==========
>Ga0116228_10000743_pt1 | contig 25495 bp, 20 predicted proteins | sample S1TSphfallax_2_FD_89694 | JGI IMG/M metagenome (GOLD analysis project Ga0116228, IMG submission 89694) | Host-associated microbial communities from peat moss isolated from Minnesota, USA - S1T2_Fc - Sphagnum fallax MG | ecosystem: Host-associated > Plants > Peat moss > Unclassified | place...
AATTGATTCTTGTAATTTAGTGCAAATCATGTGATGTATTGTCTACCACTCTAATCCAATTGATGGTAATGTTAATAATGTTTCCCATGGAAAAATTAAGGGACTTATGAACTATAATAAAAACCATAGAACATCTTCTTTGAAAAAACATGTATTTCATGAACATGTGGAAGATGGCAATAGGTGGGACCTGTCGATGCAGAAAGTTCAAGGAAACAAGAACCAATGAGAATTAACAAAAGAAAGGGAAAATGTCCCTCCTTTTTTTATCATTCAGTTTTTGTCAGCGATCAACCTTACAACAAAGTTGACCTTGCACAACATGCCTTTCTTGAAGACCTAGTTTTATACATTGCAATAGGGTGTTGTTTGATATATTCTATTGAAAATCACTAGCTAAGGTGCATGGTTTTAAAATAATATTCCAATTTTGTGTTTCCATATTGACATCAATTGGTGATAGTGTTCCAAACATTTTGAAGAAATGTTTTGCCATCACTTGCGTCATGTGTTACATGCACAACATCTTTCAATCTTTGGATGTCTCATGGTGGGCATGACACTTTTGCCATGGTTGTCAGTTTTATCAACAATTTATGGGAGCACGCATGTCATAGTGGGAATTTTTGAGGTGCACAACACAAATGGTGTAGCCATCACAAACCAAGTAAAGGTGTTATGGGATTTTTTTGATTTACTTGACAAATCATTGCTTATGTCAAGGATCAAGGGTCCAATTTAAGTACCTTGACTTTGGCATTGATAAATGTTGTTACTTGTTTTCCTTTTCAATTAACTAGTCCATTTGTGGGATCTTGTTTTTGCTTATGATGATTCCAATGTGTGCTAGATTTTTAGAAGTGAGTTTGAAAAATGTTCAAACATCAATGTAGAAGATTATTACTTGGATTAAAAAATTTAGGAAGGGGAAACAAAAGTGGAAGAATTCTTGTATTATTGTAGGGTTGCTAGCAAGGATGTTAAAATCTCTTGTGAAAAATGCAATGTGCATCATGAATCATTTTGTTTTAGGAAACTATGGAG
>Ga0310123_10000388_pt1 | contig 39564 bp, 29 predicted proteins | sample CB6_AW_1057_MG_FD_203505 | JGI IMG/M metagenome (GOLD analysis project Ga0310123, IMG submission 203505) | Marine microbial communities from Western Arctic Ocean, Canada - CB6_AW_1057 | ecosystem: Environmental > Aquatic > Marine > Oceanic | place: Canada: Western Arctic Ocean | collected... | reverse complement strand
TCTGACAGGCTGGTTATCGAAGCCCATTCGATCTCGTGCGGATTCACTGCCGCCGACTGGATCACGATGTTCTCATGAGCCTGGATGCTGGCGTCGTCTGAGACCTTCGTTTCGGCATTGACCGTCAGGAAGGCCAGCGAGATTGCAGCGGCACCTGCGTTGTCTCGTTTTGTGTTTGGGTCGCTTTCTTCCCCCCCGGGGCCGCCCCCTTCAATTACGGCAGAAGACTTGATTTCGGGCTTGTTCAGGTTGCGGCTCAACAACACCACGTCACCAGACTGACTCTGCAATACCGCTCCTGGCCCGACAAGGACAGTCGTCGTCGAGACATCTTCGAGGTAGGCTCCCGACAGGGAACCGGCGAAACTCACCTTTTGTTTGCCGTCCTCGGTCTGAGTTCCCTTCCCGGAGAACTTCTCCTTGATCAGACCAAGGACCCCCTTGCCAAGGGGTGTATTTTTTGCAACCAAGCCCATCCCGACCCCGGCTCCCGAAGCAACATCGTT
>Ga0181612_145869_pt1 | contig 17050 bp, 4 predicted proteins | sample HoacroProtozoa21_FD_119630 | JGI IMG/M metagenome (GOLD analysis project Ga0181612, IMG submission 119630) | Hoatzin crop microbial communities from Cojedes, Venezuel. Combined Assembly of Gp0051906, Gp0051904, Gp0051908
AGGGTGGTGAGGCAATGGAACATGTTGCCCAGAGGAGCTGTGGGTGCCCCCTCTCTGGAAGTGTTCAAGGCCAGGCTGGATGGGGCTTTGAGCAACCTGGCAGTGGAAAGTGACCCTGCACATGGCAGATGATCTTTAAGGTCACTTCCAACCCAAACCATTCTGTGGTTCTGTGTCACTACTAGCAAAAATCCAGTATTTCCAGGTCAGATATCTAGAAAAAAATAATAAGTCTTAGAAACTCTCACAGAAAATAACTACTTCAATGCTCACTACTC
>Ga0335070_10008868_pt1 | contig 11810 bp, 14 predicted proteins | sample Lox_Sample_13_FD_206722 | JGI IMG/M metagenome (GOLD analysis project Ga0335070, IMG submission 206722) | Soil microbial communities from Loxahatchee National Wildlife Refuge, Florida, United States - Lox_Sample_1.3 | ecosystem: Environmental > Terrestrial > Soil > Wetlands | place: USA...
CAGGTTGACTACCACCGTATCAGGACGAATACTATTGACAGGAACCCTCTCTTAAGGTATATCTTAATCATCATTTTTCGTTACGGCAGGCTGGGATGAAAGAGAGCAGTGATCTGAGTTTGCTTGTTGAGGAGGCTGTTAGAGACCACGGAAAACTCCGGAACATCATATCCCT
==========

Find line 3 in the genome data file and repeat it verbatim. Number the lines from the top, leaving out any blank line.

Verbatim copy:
>Ga0310123_10000388_pt1 | contig 39564 bp, 29 predicted proteins | sample CB6_AW_1057_MG_FD_203505 | JGI IMG/M metagenome (GOLD analysis project Ga0310123, IMG submission 203505) | Marine microbial communities from Western Arctic Ocean, Canada - CB6_AW_1057 | ecosystem: Environmental > Aquatic > Marine > Oceanic | place: Canada: Western Arctic Ocean | collected... | reverse complement strand